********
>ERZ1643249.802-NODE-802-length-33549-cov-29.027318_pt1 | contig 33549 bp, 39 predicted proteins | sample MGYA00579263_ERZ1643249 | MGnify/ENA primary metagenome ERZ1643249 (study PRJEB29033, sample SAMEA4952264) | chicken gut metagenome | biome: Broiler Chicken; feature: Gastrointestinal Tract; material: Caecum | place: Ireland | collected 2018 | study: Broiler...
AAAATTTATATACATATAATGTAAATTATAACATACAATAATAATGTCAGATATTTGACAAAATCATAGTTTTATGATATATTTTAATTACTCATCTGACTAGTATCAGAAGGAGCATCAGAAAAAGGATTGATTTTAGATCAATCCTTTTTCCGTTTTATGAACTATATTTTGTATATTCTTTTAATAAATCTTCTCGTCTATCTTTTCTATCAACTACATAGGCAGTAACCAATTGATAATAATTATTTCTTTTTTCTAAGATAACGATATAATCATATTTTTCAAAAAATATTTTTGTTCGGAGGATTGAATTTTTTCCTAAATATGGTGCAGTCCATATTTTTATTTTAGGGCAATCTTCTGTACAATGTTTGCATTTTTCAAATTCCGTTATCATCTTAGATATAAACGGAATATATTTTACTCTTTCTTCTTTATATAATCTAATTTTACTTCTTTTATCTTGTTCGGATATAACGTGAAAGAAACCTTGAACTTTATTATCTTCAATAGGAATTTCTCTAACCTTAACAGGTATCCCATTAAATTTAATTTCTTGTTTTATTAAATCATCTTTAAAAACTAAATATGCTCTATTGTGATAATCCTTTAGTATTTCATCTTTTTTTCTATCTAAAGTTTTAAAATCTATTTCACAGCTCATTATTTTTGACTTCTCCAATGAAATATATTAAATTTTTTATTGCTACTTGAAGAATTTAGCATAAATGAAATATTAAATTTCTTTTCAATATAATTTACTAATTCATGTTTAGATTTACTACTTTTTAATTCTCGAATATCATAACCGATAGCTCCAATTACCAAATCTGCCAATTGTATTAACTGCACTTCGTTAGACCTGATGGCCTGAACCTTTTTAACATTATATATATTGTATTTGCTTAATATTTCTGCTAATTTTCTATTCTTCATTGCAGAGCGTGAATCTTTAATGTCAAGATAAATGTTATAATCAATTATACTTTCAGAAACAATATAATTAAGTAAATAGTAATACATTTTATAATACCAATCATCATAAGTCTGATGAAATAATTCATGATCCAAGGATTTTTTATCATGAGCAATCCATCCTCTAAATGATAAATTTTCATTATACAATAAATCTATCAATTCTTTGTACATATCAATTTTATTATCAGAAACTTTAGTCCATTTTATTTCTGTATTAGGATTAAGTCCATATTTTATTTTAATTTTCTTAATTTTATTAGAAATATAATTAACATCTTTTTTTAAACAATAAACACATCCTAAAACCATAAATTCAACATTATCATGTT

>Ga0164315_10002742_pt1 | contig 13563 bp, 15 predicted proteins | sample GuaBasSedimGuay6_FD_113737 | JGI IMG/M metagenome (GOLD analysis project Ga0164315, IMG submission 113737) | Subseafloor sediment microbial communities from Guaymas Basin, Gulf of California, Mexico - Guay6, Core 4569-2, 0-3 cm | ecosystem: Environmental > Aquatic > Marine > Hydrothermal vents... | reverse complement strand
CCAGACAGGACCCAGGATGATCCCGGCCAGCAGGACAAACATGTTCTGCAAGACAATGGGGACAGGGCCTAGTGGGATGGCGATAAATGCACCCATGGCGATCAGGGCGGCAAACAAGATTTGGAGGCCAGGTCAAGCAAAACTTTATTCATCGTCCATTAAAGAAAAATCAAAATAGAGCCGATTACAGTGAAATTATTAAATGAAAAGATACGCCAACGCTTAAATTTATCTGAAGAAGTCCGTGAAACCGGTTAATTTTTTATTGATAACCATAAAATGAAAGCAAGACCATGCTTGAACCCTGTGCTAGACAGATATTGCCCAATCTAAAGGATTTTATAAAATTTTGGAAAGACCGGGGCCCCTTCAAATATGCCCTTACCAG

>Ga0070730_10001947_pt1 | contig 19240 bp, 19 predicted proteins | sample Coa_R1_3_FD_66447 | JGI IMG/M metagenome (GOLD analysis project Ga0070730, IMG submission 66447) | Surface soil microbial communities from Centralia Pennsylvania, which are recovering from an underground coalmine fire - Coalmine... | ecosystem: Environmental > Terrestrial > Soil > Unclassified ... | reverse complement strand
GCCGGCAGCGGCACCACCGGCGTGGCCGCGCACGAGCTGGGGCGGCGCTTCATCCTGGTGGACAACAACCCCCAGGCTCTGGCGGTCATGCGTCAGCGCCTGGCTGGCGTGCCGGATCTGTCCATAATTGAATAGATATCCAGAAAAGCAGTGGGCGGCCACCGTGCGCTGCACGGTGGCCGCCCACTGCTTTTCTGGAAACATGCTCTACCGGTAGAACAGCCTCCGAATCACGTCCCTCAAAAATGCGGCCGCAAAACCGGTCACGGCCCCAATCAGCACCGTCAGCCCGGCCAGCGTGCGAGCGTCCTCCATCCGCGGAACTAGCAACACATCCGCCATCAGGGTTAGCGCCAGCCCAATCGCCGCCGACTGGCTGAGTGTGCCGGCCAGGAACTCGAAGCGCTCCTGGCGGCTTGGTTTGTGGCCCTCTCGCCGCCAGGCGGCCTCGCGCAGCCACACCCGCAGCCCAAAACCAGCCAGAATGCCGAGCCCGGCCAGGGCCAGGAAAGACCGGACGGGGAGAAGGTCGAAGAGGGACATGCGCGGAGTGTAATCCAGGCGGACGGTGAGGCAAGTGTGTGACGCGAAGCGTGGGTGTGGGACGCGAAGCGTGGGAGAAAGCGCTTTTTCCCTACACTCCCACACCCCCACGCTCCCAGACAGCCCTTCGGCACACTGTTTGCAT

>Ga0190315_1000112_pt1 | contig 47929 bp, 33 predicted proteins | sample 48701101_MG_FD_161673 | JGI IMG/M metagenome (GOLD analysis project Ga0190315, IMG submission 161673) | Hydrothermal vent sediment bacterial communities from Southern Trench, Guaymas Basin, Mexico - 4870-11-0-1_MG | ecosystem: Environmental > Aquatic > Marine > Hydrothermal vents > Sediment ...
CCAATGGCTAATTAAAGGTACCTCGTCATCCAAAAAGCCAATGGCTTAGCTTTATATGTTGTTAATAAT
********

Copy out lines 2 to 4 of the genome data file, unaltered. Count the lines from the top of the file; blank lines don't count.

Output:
AAAATTTATATACATATAATGTAAATTATAACATACAATAATAATGTCAGATATTTGACAAAATCATAGTTTTATGATATATTTTAATTACTCATCTGACTAGTATCAGAAGGAGCATCAGAAAAAGGATTGATTTTAGATCAATCCTTTTTCCGTTTTATGAACTATATTTTGTATATTCTTTTAATAAATCTTCTCGTCTATCTTTTCTATCAACTACATAGGCAGTAACCAATTGATAATAATTATTTCTTTTTTCTAAGATAACGATATAATCATATTTTTCAAAAAATATTTTTGTTCGGAGGATTGAATTTTTTCCTAAATATGGTGCAGTCCATATTTTTATTTTAGGGCAATCTTCTGTACAATGTTTGCATTTTTCAAATTCCGTTATCATCTTAGATATAAACGGAATATATTTTACTCTTTCTTCTTTATATAATCTAATTTTACTTCTTTTATCTTGTTCGGATATAACGTGAAAGAAACCTTGAACTTTATTATCTTCAATAGGAATTTCTCTAACCTTAACAGGTATCCCATTAAATTTAATTTCTTGTTTTATTAAATCATCTTTAAAAACTAAATATGCTCTATTGTGATAATCCTTTAGTATTTCATCTTTTTTTCTATCTAAAGTTTTAAAATCTATTTCACAGCTCATTATTTTTGACTTCTCCAATGAAATATATTAAATTTTTTATTGCTACTTGAAGAATTTAGCATAAATGAAATATTAAATTTCTTTTCAATATAATTTACTAATTCATGTTTAGATTTACTACTTTTTAATTCTCGAATATCATAACCGATAGCTCCAATTACCAAATCTGCCAATTGTATTAACTGCACTTCGTTAGACCTGATGGCCTGAACCTTTTTAACATTATATATATTGTATTTGCTTAATATTTCTGCTAATTTTCTATTCTTCATTGCAGAGCGTGAATCTTTAATGTCAAGATAAATGTTATAATCAATTATACTTTCAGAAACAATATAATTAAGTAAATAGTAATACATTTTATAATACCAATCATCATAAGTCTGATGAAATAATTCATGATCCAAGGATTTTTTATCATGAGCAATCCATCCTCTAAATGATAAATTTTCATTATACAATAAATCTATCAATTCTTTGTACATATCAATTTTATTATCAGAAACTTTAGTCCATTTTATTTCTGTATTAGGATTAAGTCCATATTTTATTTTAATTTTCTTAATTTTATTAGAAATATAATTAACATCTTTTTTTAAACAATAAACACATCCTAAAACCATAAATTCAACATTATCATGTT

>Ga0164315_10002742_pt1 | contig 13563 bp, 15 predicted proteins | sample GuaBasSedimGuay6_FD_113737 | JGI IMG/M metagenome (GOLD analysis project Ga0164315, IMG submission 113737) | Subseafloor sediment microbial communities from Guaymas Basin, Gulf of California, Mexico - Guay6, Core 4569-2, 0-3 cm | ecosystem: Environmental > Aquatic > Marine > Hydrothermal vents... | reverse complement strand
CCAGACAGGACCCAGGATGATCCCGGCCAGCAGGACAAACATGTTCTGCAAGACAATGGGGACAGGGCCTAGTGGGATGGCGATAAATGCACCCATGGCGATCAGGGCGGCAAACAAGATTTGGAGGCCAGGTCAAGCAAAACTTTATTCATCGTCCATTAAAGAAAAATCAAAATAGAGCCGATTACAGTGAAATTATTAAATGAAAAGATACGCCAACGCTTAAATTTATCTGAAGAAGTCCGTGAAACCGGTTAATTTTTTATTGATAACCATAAAATGAAAGCAAGACCATGCTTGAACCCTGTGCTAGACAGATATTGCCCAATCTAAAGGATTTTATAAAATTTTGGAAAGACCGGGGCCCCTTCAAATATGCCCTTACCAG